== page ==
Anyway, Douglas Adams was and is one of the only authors whose work I could read anywhere, anytime, and under any circumstances and both a) enjoy it and b) learn something about myself or the world (usually myself). He spins a haberdashery of a yarn, and he’s funny at the same time.  His characters are so distinctive — each with their bizarre individual quirks, yet each one choice with Adams’s signature wit and pacing.  He’s kind of my writing spirit guide, and every time I’ve tried my hand at writing, especially when I practice informal writing (like ye Olde blarg), I find myself gravitating toward emulating his style.  It makes me nostalgic for a time when I was first discovering that literature could be not only enjoyable, but could actually impact a person’s life.  Believe it or not, high-school me could barely give a sharknado about Shakespeare or Fitzgerald or really any instance of the written word.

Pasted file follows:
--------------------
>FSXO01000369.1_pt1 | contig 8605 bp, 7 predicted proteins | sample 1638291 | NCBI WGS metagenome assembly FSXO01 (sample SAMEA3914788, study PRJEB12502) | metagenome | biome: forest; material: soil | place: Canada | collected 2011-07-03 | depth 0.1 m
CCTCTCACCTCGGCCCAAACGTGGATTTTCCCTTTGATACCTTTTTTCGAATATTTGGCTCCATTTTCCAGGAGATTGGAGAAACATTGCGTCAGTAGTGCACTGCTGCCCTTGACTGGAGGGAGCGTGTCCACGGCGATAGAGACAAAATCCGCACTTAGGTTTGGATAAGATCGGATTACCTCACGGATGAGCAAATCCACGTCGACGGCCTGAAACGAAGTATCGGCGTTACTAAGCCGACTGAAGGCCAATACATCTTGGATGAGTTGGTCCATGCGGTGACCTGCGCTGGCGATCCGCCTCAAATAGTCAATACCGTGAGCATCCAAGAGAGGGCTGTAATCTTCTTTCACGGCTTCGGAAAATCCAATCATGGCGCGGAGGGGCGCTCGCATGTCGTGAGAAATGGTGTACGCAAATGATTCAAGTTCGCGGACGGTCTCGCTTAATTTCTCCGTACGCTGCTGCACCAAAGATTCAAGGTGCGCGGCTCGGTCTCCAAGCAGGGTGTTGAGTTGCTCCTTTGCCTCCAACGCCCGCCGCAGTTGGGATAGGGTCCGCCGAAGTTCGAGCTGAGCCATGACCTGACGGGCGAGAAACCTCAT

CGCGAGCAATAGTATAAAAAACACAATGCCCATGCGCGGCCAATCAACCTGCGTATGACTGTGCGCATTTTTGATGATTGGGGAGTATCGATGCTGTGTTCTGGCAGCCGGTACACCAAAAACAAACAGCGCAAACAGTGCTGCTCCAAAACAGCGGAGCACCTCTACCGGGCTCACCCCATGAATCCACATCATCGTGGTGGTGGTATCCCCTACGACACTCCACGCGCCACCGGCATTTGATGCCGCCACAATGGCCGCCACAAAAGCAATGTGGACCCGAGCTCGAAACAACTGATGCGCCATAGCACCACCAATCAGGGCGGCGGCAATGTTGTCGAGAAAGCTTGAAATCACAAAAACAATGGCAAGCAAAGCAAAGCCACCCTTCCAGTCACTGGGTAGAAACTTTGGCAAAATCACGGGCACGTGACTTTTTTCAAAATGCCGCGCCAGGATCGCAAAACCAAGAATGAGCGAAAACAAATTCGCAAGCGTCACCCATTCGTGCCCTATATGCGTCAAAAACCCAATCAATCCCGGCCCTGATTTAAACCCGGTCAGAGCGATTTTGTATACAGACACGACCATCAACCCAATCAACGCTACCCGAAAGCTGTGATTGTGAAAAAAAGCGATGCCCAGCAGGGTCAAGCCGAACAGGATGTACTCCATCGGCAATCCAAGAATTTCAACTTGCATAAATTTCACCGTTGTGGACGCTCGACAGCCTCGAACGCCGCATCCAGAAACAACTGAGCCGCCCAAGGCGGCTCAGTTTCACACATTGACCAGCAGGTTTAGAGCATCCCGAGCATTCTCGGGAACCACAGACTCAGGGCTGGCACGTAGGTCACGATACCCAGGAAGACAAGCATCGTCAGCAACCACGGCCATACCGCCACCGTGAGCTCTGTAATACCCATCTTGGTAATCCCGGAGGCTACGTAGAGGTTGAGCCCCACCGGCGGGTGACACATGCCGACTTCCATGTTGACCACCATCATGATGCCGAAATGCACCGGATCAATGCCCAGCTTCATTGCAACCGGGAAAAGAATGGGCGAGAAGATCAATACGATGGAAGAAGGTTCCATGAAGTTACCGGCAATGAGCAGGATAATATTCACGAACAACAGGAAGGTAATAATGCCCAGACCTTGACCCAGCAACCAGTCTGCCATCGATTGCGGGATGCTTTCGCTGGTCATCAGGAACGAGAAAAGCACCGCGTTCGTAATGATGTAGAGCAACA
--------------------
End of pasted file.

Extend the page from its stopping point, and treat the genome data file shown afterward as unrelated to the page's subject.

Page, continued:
But we grow up, don’t we?  We grow up and we branch out, and as I travel down this lonely road of writing my first (okay, that’s optimistic, but times like these call for a bit of optimism so, DonDraper it, I’m gonna be optimistic) novel, those divergent paths are catching my eye more and more.  I am painfully aware that, as much as I enjoy writing in this style I’ve modeled on the late Mr. Adams, it’s exactly that, an emulation rather than my own creation.  Does it work?  I suppose that’s ultimately up to my readers to judge (and I have at least 25 of you out there now; thanks for following!).  I feel like it does.  But use like an Elvis impersonator can only throw so many pelvic thrusts or “awuh-huh”s about before he begins to feel a little empty inside, so too I feel the creeping sensation that this style of mine may actually ring a bit hollow. It’s not a thing that needs addressing right this minute, or maybe even not on this novel, but it’s starting to nag at me in a way that is obviously not going to stop anytime soon.  I’m probably over thinking it – I over think everything.